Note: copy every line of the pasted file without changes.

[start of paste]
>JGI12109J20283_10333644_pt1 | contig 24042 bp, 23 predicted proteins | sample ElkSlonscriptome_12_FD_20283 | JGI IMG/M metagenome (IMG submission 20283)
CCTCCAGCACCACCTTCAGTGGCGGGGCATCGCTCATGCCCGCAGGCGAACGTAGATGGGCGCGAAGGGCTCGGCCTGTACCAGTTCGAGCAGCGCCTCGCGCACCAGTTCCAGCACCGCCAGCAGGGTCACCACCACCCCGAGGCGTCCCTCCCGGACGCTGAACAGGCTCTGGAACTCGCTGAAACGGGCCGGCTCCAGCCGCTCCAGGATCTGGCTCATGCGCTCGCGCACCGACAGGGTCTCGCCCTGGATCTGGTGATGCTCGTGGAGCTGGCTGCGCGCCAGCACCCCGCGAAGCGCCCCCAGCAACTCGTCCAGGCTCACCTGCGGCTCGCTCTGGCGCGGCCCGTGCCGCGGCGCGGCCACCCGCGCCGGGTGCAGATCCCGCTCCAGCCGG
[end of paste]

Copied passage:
>JGI12109J20283_10333644_pt1 | contig 24042 bp, 23 predicted proteins | sample ElkSlonscriptome_12_FD_20283 | JGI IMG/M metagenome (IMG submission 20283)
CCTCCAGCACCACCTTCAGTGGCGGGGCATCGCTCATGCCCGCAGGCGAACGTAGATGGGCGCGAAGGGCTCGGCCTGTACCAGTTCGAGCAGCGCCTCGCGCACCAGTTCCAGCACCGCCAGCAGGGTCACCACCACCCCGAGGCGTCCCTCCCGGACGCTGAACAGGCTCTGGAACTCGCTGAAACGGGCCGGCTCCAGCCGCTCCAGGATCTGGCTCATGCGCTCGCGCACCGACAGGGTCTCGCCCTGGATCTGGTGATGCTCGTGGAGCTGGCTGCGCGCCAGCACCCCGCGAAGCGCCCCCAGCAACTCGTCCAGGCTCACCTGCGGCTCGCTCTGGCGCGGCCCGTGCCGCGGCGCGGCCACCCGCGCCGGGTGCAGATCCCGCTCCAGCCGG